Thirty-four percent of Americans would consider an electric vehicle for their next car. Thirty-one percent are not open to it. The 35% in the middle are still making up their minds.
That’s the conclusion from a new Reuters/Ipsos poll on America’s attitudes toward electric cars. Americans are split roughly into thirds on acceptance of EVs.
EV sales are speeding up
America’s roadways and new car showrooms are steadily filling with electric cars. Like most new technologies, adoption speeds up as it goes.
Three years ago, automakers offered fewer than 20 EV models for sale. By the end of 2023, the number may quadruple. They’re finding a willing audience of buyers. Total new vehicle sales fell 8% in 2022. But electric vehicle sales grew by a shocking 65%, according to Kelley Blue Book parent company Cox Automotive.
Just 3.2% of new cars sold in 2021 were EVs. In 2022, the same figure grew to 5.8% — more than 800,000 new electric cars on the road. Cox Automotive projects that EV sales will cross the 1 million mark this year with plenty of room to spare.
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Longer ranges, lower prices will change minds
Sales will speed up, Reuters and Ipsos found, if range increases. Thirty-five percent of respondents “wanted an EV that offered 500 or more miles of electric driving range per full charge.” Today, only the Lucid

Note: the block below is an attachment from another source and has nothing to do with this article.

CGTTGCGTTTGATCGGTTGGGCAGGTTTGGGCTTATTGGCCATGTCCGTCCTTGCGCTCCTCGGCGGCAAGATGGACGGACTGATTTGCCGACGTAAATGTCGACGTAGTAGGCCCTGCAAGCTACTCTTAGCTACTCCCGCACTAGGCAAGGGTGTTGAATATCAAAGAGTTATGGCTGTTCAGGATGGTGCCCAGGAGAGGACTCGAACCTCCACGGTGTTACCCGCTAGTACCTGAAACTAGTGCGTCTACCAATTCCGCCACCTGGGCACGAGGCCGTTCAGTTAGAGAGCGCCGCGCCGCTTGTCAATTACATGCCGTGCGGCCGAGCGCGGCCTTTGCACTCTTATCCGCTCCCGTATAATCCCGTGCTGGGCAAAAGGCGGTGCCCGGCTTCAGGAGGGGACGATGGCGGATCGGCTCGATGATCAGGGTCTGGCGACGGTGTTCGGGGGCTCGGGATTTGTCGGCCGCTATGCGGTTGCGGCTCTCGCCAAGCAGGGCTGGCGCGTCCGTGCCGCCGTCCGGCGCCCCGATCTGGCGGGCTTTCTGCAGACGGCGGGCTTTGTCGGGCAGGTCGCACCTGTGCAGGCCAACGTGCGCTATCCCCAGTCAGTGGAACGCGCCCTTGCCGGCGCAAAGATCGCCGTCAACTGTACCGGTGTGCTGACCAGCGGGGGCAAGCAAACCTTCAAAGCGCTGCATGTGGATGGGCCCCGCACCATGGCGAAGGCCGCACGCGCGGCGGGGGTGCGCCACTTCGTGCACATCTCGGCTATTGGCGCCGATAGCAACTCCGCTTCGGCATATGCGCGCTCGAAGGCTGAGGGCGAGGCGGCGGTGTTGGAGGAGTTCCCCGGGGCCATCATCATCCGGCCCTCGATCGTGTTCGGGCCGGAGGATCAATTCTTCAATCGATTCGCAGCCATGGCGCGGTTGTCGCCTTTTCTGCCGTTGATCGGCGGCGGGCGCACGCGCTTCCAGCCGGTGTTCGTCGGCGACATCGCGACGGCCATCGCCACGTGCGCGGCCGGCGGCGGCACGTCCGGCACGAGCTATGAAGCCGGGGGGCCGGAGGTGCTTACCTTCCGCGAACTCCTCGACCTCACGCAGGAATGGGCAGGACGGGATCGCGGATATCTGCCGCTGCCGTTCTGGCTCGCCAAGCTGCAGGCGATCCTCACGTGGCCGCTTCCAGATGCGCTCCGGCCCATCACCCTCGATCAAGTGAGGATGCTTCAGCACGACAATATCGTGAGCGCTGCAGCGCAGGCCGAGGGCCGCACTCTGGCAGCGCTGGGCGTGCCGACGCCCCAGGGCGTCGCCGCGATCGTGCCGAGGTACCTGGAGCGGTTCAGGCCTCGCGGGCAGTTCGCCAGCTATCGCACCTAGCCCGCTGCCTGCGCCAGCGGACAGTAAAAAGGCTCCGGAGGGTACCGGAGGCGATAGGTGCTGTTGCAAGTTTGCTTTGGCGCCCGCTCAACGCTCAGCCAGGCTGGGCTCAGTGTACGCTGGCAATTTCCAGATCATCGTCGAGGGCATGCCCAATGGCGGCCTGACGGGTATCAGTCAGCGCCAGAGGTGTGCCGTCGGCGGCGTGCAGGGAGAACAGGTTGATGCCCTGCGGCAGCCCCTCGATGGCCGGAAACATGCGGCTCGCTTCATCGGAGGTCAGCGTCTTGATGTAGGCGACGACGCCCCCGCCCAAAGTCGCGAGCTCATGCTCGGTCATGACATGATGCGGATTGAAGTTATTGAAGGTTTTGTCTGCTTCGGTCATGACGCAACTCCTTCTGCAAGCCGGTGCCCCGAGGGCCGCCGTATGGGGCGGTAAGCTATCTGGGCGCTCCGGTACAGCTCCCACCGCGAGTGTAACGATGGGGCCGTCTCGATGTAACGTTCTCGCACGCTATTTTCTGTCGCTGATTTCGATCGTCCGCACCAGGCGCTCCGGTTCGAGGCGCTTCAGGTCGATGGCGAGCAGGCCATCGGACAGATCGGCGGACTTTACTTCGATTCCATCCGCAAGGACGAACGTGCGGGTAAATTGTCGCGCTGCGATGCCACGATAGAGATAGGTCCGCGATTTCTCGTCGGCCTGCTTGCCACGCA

Air — a luxury car with prices starting at nearly $90,000 — has an EPA-certified range that high.
Another 37% of respondents said they need at least 300 miles of range. That figure is more attainable. America’s best-selling EV, the Tesla
Model Y, gets 303 miles in the shortest-range trim currently offered.
Price is, unsurprisingly, also a factor. More than half of respondents — 56% — would be willing to pay no more than $49,999 for an EV. The average new EV sold for $58,385, according to Kelley Blue Book estimates, which is still well above the price of the average new car.
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But things get cheaper as you build more of them. EV prices fell an average of $1,050 during the month.
There is a political divide on EV acceptance. Half of self-identified Democrats said they would consider an EV. Just 26% of Republicans and 27% of independents said the same.
This story originally ran on KBB.com.